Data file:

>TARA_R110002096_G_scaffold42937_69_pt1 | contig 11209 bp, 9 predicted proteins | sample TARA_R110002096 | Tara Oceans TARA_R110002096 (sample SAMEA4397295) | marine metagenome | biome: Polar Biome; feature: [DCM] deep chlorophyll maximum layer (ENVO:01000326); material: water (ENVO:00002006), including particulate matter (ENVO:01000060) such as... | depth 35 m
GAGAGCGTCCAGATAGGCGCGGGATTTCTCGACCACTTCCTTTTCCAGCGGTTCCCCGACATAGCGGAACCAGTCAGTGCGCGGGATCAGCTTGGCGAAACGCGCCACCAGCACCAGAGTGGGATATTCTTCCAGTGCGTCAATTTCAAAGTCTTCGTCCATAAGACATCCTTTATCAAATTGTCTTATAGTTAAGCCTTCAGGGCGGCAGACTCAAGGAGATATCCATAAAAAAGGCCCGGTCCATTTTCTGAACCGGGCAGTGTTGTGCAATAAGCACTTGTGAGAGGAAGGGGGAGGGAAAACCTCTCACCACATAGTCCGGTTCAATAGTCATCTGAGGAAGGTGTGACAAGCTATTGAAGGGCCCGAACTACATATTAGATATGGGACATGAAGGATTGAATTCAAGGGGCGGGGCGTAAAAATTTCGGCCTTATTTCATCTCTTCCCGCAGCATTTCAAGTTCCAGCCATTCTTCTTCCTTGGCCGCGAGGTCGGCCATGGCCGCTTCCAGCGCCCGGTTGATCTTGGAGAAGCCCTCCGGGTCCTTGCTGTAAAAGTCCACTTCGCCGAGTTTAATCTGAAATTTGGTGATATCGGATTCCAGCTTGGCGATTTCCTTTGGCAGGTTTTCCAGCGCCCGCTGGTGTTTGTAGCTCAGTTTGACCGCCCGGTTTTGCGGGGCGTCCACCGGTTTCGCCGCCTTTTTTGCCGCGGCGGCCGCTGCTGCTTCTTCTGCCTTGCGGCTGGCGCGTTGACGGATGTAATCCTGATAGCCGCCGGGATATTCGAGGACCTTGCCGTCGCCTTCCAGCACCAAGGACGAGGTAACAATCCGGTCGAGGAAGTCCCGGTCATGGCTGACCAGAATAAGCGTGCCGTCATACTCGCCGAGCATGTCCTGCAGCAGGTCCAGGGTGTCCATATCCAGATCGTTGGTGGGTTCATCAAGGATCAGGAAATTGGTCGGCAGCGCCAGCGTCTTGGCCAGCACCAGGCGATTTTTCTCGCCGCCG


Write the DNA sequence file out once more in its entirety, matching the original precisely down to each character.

>TARA_R110002096_G_scaffold42937_69_pt1 | contig 11209 bp, 9 predicted proteins | sample TARA_R110002096 | Tara Oceans TARA_R110002096 (sample SAMEA4397295) | marine metagenome | biome: Polar Biome; feature: [DCM] deep chlorophyll maximum layer (ENVO:01000326); material: water (ENVO:00002006), including particulate matter (ENVO:01000060) such as... | depth 35 m
GAGAGCGTCCAGATAGGCGCGGGATTTCTCGACCACTTCCTTTTCCAGCGGTTCCCCGACATAGCGGAACCAGTCAGTGCGCGGGATCAGCTTGGCGAAACGCGCCACCAGCACCAGAGTGGGATATTCTTCCAGTGCGTCAATTTCAAAGTCTTCGTCCATAAGACATCCTTTATCAAATTGTCTTATAGTTAAGCCTTCAGGGCGGCAGACTCAAGGAGATATCCATAAAAAAGGCCCGGTCCATTTTCTGAACCGGGCAGTGTTGTGCAATAAGCACTTGTGAGAGGAAGGGGGAGGGAAAACCTCTCACCACATAGTCCGGTTCAATAGTCATCTGAGGAAGGTGTGACAAGCTATTGAAGGGCCCGAACTACATATTAGATATGGGACATGAAGGATTGAATTCAAGGGGCGGGGCGTAAAAATTTCGGCCTTATTTCATCTCTTCCCGCAGCATTTCAAGTTCCAGCCATTCTTCTTCCTTGGCCGCGAGGTCGGCCATGGCCGCTTCCAGCGCCCGGTTGATCTTGGAGAAGCCCTCCGGGTCCTTGCTGTAAAAGTCCACTTCGCCGAGTTTAATCTGAAATTTGGTGATATCGGATTCCAGCTTGGCGATTTCCTTTGGCAGGTTTTCCAGCGCCCGCTGGTGTTTGTAGCTCAGTTTGACCGCCCGGTTTTGCGGGGCGTCCACCGGTTTCGCCGCCTTTTTTGCCGCGGCGGCCGCTGCTGCTTCTTCTGCCTTGCGGCTGGCGCGTTGACGGATGTAATCCTGATAGCCGCCGGGATATTCGAGGACCTTGCCGTCGCCTTCCAGCACCAAGGACGAGGTAACAATCCGGTCGAGGAAGTCCCGGTCATGGCTGACCAGAATAAGCGTGCCGTCATACTCGCCGAGCATGTCCTGCAGCAGGTCCAGGGTGTCCATATCCAGATCGTTGGTGGGTTCATCAAGGATCAGGAAATTGGTCGGCAGCGCCAGCGTCTTGGCCAGCACCAGGCGATTTTTCTCGCCGCCG